A punch of light

As I was kick sledding back after dropping the boys off this morning I was coming around a slight bend and heading up the little rise towards the park by our house when I was momentarily blinded by the low angle early morning northern sun. We have been extremely fortunate to have a really nice run of sunny days this week. The moment though reminded me so much of those days growing up as I came up Buckskin drive towards the Dudley blue house. So many times (and I am sure it still happens) I remember coming around the large sweeping right hand turn just by the Laleeve (sorry on the spelling) house and having that momentary blindness from the sun. The angle of the road and the curve puts one in a perfect spot to be looking right up into the setting sun as it dropped further down in the valley between Emerald mountain and in the distance Sleeping Giant. The temporary blinding light was quite frequent. Despite the fact that I don’t recall ever there being an accident because of this arrangement there was a healthy fear every time the sun punched your retina.

The feeling is not really fun but it is amazing in that the moment after you blink and adjust your vision again there is a sense of relief and a realization of the beauty and warmth the sun is providing maybe even a more close examination of your surroundings. A feeling which is tough to forget and I am sure so many people have experienced this. Although our northern sun is not as intense as in the high Rockies this flooding of the brain with sun does often happen. The angle of the sun here seems to find the eyes easier as it is right along the horizon for a good portion of the day. I have always sort of enjoyed the overwhelming flash of light as I make the adjustment back to normal vision. Maybe it is because of the memory of this feeling as I came towards home growing up, maybe it is because the sun triggers some primordial response of calm and relief in the body, or maybe it is because just for a split second I am forced to slow down and take a roll call of my surroundings and functions.

What ever the reason is the moment is one of those little times which I have often reveled in. I seem to have more moments of stalling to enjoy the light these days which is nice. As I have mentioned so many times that I can thank cancer for helping me keep a keener eye towards the world around me. That being said I still wish I could have learned to do that some other less dramatic way. I think one of the most striking realizations about this is how often I probably ran into some patient who could or even did tell me about these feelings. A patient who desperately wanted to communicate this epiphany with those around them. Alas, they couldn’t or more likely those around didn’t listen (including me). I also find it so wonderful that during this last year so many people have taken the time to read my posts, listen to my thoughts, and really take them seriously. To me this has provided me with so much strength. I really do miss my job of being able to help people understand their illnesses. I don’t know if I really help patients but there is occasionally a feeling that I do and that is wonderful. I think I would have gone stark crazy had people I know not been following me so closely and taking a look at their own world because of my thoughts.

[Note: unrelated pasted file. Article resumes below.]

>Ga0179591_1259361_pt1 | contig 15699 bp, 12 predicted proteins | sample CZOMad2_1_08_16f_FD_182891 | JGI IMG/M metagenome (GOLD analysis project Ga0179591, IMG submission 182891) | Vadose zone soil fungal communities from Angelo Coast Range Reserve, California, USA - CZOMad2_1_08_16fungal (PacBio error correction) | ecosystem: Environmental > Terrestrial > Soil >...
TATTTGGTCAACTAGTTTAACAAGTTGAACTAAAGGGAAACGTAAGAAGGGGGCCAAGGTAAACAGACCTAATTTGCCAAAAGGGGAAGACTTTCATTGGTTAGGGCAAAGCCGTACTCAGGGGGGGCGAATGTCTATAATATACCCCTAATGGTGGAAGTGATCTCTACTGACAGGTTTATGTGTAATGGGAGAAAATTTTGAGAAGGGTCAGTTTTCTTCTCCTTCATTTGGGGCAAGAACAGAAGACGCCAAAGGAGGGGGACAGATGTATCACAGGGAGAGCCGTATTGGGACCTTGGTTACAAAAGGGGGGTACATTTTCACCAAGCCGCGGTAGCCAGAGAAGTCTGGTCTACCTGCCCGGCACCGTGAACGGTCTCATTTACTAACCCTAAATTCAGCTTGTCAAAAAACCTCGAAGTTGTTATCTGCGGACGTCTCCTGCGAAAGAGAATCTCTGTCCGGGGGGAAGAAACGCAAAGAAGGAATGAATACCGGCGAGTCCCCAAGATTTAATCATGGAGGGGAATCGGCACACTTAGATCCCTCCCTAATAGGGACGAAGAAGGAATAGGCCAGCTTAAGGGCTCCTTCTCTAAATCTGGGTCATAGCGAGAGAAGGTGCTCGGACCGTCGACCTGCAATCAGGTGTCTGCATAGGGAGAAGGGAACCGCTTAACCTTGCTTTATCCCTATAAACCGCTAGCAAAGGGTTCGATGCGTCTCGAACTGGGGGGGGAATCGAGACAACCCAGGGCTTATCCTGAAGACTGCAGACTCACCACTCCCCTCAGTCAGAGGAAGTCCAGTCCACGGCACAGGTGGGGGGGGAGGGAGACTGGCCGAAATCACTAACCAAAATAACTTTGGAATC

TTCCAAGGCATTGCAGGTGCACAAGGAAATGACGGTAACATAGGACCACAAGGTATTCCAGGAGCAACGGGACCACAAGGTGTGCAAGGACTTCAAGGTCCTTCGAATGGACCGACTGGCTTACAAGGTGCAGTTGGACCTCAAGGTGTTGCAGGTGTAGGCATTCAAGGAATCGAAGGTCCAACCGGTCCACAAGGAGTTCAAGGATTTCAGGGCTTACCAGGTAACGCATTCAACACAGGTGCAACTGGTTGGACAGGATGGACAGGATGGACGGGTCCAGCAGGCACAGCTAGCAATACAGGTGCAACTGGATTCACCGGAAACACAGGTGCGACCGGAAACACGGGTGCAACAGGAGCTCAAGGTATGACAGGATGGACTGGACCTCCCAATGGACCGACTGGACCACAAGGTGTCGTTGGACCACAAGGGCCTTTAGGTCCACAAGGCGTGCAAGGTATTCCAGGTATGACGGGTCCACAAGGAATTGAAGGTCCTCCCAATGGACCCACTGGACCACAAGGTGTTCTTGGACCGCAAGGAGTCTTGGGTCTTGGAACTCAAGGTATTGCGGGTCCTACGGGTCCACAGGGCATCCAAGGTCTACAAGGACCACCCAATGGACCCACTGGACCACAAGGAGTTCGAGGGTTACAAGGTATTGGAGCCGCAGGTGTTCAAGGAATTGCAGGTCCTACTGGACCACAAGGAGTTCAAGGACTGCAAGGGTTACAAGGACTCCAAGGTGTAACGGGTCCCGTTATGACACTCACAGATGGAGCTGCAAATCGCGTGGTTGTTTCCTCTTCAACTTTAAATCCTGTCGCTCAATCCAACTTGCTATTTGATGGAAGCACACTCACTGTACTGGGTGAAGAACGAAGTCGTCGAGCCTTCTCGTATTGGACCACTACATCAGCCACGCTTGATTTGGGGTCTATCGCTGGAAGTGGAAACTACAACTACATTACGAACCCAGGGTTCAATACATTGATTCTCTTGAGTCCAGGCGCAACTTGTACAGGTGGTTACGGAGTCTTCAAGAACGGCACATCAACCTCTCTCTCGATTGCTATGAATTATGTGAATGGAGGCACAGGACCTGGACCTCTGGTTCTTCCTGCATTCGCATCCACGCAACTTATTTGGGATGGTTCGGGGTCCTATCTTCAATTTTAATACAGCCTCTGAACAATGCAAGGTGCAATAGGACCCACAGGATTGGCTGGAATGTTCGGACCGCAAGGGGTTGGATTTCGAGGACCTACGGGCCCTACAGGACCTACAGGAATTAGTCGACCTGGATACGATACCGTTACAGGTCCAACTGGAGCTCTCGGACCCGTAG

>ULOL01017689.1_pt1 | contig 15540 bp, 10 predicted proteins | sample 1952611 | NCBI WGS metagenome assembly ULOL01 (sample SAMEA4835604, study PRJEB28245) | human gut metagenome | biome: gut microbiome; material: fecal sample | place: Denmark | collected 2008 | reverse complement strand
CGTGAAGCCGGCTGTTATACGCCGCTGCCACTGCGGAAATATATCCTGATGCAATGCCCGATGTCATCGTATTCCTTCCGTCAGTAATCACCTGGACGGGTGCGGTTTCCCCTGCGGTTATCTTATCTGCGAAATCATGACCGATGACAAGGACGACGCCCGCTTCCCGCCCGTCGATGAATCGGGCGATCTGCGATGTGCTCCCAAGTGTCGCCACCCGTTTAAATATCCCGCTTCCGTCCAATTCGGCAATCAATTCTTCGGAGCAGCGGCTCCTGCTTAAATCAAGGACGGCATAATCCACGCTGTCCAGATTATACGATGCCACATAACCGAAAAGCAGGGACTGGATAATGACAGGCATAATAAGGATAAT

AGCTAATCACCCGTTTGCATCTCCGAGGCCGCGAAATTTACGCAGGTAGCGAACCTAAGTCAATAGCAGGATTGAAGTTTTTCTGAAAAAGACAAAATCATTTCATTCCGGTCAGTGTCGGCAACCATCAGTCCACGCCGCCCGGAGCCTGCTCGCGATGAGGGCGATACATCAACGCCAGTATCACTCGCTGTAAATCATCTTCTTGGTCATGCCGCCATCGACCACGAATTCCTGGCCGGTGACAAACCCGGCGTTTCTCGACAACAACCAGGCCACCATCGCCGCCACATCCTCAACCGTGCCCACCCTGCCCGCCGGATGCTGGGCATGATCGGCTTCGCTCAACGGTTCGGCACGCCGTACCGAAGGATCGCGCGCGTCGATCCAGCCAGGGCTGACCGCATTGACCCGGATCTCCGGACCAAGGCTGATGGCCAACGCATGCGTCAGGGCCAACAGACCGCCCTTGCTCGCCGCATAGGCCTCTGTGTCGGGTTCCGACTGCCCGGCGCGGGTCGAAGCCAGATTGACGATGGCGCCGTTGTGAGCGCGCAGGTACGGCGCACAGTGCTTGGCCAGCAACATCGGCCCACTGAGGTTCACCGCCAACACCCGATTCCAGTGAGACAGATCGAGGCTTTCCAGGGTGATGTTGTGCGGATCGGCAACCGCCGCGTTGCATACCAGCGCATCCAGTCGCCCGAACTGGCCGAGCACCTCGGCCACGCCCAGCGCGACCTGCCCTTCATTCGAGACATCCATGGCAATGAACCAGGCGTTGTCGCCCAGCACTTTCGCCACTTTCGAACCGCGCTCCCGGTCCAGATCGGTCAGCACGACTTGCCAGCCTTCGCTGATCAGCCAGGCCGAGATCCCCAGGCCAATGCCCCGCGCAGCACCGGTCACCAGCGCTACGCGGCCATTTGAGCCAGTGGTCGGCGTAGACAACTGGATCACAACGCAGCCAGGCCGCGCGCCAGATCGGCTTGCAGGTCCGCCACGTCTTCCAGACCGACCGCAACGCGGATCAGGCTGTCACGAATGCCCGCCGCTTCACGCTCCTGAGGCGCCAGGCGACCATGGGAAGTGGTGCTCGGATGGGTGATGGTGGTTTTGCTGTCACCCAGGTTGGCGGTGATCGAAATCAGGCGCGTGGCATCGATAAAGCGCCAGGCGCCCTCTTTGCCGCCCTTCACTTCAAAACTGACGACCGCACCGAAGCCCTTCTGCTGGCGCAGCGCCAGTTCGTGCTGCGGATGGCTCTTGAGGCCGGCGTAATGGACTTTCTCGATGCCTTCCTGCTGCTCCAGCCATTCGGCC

In the moments of blinding light I have lately found myself again wondering how can I continue to help others who face these waves, rocky roads, or never ending climbs I have talked of. I wish everyone of them could read and take to heart that we live in a time where although we can’t beat cancer for sure we have a much better chance. That hope is important. Accepting that we will die is important but reveling in the fact we are still here is equally important. I think of all the struggles this past year and I am sure I will come up with some way to help but for now I am going to revert back to what I felt would be helpful when I was in Seattle. Brooke and I have been exploring possibilities and ways to start a non profit to raise money and purchase a small apartment complex in Seattle to help families from Alaska and maybe other locales to make the arrangements of housing while facing a stem cell transplant easier or a bit more predictable. We have batted around a bunch of ideas on how to make this work but I am no great community organizer or fundraiser. So I will ask my support group if they have people they believe I can or should talk to who would be of help. I have some ideas and I will admit I have been  bit hesitant in getting going for no other reason than I am sure the idea will take far more effort than I can imagine. Yet, I have to start somewhere and sometime so why not now.

Although I may be blinded a bit now by the returning northern sun or just by feeling a bit better, I want to start moving forward with this. I am being a bit vague in what I have done so far as to see what thoughts smarter people than myself may have. I will try to keep everyone informed as I delve into the process. I am sure that I have many corners of blinding light before this idea comes to fruition but I hope to one day make this process easier for patients and families such as mine.  The experience should be less like a brick wall and more like that little blast of sun which I was so fond of coming up Buckskin drive in the evening and which refocuses me now.

Head Up, Heart Strong. I need a cure.

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